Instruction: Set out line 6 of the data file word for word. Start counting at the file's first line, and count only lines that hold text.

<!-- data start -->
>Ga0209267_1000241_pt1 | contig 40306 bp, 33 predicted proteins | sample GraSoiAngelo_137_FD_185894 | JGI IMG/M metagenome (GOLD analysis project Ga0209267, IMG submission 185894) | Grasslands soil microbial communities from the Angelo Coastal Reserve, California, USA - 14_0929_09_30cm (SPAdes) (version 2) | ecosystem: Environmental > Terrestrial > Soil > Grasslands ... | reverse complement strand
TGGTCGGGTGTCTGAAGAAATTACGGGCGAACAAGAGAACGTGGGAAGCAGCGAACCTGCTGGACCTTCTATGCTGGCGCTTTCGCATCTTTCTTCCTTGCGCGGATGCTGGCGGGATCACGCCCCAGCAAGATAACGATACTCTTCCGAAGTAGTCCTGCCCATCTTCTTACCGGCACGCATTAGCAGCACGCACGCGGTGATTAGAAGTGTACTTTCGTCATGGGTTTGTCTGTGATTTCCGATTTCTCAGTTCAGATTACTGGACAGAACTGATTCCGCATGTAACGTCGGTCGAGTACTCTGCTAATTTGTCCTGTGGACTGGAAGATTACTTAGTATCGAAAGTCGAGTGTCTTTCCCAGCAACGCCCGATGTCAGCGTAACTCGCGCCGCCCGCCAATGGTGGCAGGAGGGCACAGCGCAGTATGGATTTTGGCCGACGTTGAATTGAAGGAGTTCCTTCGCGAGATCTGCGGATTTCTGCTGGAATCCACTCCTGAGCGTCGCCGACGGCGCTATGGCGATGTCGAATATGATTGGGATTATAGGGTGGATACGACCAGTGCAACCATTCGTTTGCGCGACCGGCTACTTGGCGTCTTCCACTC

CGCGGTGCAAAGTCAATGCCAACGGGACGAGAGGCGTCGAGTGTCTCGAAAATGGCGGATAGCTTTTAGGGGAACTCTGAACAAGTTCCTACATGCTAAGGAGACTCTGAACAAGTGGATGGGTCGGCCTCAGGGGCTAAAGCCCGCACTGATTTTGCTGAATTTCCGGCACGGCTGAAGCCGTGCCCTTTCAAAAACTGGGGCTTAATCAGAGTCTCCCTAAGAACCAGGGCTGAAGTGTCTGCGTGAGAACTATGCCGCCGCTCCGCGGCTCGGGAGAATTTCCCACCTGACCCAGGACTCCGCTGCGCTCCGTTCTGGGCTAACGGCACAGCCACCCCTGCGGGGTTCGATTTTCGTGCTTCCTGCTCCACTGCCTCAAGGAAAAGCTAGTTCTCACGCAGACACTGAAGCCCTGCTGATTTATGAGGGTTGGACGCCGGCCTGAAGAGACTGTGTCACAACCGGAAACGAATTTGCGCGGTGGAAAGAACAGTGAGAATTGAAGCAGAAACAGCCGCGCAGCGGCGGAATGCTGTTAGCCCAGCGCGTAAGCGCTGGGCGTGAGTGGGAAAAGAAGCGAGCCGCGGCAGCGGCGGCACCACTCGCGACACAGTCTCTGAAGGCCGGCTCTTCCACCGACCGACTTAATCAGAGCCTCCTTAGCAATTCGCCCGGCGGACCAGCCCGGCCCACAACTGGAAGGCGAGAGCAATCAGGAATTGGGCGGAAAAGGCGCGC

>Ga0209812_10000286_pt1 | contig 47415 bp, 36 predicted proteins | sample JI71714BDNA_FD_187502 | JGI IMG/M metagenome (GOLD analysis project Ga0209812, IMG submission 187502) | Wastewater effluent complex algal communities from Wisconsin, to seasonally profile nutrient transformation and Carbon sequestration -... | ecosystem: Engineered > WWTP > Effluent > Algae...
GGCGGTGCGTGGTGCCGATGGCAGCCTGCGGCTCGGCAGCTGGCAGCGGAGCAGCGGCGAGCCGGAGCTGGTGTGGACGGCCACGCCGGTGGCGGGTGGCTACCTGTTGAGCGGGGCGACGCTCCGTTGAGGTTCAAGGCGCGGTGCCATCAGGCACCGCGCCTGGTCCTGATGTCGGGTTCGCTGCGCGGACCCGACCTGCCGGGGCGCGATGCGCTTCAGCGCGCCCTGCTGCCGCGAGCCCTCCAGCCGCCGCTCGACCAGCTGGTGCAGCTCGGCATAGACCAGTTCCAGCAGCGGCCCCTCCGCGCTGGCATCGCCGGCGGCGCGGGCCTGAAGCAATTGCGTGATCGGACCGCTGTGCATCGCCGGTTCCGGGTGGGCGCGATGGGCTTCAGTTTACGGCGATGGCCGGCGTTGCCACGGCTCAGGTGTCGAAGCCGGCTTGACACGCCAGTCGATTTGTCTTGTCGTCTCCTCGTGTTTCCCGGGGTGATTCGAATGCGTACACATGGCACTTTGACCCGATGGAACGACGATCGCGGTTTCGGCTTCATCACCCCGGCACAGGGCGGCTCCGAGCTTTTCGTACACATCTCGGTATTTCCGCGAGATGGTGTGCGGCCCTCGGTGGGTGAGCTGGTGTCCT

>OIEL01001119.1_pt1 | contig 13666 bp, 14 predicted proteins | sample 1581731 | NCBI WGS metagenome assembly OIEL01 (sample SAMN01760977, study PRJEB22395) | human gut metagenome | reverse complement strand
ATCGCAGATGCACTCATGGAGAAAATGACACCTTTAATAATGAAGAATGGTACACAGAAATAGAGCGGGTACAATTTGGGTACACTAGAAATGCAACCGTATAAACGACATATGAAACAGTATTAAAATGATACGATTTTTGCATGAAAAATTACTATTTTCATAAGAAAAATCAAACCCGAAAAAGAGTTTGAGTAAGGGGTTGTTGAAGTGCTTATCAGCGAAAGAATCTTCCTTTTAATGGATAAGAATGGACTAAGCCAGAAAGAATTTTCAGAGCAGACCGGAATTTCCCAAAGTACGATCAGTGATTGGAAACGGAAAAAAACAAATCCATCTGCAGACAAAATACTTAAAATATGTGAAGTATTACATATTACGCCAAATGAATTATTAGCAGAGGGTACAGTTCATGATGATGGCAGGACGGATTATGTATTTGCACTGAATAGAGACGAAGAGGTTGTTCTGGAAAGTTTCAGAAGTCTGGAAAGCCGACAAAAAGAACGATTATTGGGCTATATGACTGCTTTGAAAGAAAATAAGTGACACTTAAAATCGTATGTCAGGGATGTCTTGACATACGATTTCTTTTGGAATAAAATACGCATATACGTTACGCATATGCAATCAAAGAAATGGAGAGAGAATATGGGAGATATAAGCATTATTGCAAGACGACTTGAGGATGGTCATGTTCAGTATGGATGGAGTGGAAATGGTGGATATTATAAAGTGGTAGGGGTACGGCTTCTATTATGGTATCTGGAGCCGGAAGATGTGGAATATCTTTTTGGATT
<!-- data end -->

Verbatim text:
>OIEL01001119.1_pt1 | contig 13666 bp, 14 predicted proteins | sample 1581731 | NCBI WGS metagenome assembly OIEL01 (sample SAMN01760977, study PRJEB22395) | human gut metagenome | reverse complement strand